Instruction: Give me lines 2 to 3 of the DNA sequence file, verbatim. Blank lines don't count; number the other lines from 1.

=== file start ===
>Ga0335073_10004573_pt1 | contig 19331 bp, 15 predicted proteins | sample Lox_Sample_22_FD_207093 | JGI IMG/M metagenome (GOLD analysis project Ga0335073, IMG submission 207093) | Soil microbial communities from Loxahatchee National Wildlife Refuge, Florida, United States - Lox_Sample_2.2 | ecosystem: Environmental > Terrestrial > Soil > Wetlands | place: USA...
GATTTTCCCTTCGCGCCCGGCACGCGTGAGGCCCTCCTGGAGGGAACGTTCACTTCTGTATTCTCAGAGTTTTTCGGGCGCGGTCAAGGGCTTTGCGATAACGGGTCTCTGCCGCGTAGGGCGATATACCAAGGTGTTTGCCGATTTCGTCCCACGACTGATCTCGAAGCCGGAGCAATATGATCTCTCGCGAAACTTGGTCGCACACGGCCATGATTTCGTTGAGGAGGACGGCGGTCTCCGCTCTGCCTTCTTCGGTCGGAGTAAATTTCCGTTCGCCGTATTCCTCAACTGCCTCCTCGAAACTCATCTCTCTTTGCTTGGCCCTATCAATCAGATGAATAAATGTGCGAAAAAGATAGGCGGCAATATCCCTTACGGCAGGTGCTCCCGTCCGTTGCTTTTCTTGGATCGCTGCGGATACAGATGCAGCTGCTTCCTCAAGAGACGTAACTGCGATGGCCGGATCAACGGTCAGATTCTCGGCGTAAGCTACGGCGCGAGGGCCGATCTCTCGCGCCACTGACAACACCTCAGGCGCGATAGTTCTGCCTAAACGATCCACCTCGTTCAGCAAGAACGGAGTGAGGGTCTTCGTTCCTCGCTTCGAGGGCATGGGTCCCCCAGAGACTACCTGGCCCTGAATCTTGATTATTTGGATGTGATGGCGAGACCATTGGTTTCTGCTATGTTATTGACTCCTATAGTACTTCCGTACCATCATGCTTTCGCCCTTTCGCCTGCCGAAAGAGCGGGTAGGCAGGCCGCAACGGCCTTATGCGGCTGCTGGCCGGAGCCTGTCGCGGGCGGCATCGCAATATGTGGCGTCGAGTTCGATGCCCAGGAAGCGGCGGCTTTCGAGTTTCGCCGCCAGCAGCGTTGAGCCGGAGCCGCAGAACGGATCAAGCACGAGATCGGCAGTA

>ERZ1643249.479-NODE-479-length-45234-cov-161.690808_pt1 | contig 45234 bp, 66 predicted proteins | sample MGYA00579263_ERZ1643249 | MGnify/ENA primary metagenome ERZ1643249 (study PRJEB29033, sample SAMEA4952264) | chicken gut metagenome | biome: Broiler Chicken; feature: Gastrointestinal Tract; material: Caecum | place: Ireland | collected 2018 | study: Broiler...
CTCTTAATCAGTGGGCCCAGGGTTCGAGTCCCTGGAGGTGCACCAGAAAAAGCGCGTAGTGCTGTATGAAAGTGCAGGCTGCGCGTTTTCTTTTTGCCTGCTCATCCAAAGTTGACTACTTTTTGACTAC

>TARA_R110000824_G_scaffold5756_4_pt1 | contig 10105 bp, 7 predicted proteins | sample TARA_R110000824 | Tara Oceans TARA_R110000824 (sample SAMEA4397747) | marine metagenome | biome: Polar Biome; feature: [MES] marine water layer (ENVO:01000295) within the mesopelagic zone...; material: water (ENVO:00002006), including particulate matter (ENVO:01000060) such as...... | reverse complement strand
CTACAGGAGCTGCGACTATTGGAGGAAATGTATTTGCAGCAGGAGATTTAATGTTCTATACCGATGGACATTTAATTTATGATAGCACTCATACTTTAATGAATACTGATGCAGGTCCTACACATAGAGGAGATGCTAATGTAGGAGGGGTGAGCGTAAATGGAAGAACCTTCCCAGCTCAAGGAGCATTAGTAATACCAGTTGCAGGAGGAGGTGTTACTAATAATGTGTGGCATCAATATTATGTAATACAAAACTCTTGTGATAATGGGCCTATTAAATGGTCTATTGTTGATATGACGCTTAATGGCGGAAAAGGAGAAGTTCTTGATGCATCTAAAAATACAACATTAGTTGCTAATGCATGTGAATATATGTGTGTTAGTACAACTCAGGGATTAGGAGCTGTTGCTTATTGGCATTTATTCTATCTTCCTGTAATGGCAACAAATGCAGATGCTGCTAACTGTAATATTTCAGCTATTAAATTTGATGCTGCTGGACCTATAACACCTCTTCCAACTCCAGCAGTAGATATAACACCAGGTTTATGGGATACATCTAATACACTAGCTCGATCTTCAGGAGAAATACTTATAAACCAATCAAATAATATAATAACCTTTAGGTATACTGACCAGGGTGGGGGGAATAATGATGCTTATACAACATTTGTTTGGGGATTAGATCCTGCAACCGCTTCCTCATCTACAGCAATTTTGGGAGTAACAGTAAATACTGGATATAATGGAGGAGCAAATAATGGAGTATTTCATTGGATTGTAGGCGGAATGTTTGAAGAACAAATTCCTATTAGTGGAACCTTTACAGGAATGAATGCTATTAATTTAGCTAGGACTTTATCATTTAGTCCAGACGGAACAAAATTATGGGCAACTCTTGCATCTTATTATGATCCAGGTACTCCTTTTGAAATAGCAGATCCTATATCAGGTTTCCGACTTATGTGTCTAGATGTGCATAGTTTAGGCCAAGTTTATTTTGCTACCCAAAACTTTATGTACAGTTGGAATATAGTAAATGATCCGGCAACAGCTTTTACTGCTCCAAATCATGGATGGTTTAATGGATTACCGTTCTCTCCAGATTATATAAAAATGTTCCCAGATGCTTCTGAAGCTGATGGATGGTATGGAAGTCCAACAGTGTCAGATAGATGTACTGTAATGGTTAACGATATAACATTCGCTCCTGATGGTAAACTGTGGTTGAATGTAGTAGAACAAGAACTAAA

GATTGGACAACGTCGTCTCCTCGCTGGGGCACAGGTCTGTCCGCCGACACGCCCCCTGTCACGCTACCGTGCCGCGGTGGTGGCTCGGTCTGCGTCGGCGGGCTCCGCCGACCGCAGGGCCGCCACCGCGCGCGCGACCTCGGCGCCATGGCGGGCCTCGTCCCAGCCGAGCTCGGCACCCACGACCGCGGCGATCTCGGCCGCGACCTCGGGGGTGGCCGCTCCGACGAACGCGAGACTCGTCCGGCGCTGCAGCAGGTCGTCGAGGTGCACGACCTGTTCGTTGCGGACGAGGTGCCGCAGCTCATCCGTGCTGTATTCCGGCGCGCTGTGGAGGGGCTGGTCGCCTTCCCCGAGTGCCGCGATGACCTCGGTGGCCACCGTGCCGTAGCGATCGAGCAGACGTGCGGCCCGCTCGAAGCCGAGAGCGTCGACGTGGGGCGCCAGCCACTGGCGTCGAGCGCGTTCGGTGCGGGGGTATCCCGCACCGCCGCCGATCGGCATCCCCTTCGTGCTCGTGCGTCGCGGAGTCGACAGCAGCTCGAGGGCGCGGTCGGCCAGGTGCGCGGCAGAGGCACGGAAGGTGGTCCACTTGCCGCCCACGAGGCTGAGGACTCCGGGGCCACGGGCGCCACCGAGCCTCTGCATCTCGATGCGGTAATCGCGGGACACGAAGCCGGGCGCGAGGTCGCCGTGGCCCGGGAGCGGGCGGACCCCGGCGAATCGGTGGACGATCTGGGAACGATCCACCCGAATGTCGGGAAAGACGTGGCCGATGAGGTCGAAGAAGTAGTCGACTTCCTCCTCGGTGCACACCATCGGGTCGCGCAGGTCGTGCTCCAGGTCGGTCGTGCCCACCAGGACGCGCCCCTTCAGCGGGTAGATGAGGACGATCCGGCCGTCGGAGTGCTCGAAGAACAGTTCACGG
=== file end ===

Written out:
GATTTTCCCTTCGCGCCCGGCACGCGTGAGGCCCTCCTGGAGGGAACGTTCACTTCTGTATTCTCAGAGTTTTTCGGGCGCGGTCAAGGGCTTTGCGATAACGGGTCTCTGCCGCGTAGGGCGATATACCAAGGTGTTTGCCGATTTCGTCCCACGACTGATCTCGAAGCCGGAGCAATATGATCTCTCGCGAAACTTGGTCGCACACGGCCATGATTTCGTTGAGGAGGACGGCGGTCTCCGCTCTGCCTTCTTCGGTCGGAGTAAATTTCCGTTCGCCGTATTCCTCAACTGCCTCCTCGAAACTCATCTCTCTTTGCTTGGCCCTATCAATCAGATGAATAAATGTGCGAAAAAGATAGGCGGCAATATCCCTTACGGCAGGTGCTCCCGTCCGTTGCTTTTCTTGGATCGCTGCGGATACAGATGCAGCTGCTTCCTCAAGAGACGTAACTGCGATGGCCGGATCAACGGTCAGATTCTCGGCGTAAGCTACGGCGCGAGGGCCGATCTCTCGCGCCACTGACAACACCTCAGGCGCGATAGTTCTGCCTAAACGATCCACCTCGTTCAGCAAGAACGGAGTGAGGGTCTTCGTTCCTCGCTTCGAGGGCATGGGTCCCCCAGAGACTACCTGGCCCTGAATCTTGATTATTTGGATGTGATGGCGAGACCATTGGTTTCTGCTATGTTATTGACTCCTATAGTACTTCCGTACCATCATGCTTTCGCCCTTTCGCCTGCCGAAAGAGCGGGTAGGCAGGCCGCAACGGCCTTATGCGGCTGCTGGCCGGAGCCTGTCGCGGGCGGCATCGCAATATGTGGCGTCGAGTTCGATGCCCAGGAAGCGGCGGCTTTCGAGTTTCGCCGCCAGCAGCGTTGAGCCGGAGCCGCAGAACGGATCAAGCACGAGATCGGCAGTA

>ERZ1643249.479-NODE-479-length-45234-cov-161.690808_pt1 | contig 45234 bp, 66 predicted proteins | sample MGYA00579263_ERZ1643249 | MGnify/ENA primary metagenome ERZ1643249 (study PRJEB29033, sample SAMEA4952264) | chicken gut metagenome | biome: Broiler Chicken; feature: Gastrointestinal Tract; material: Caecum | place: Ireland | collected 2018 | study: Broiler...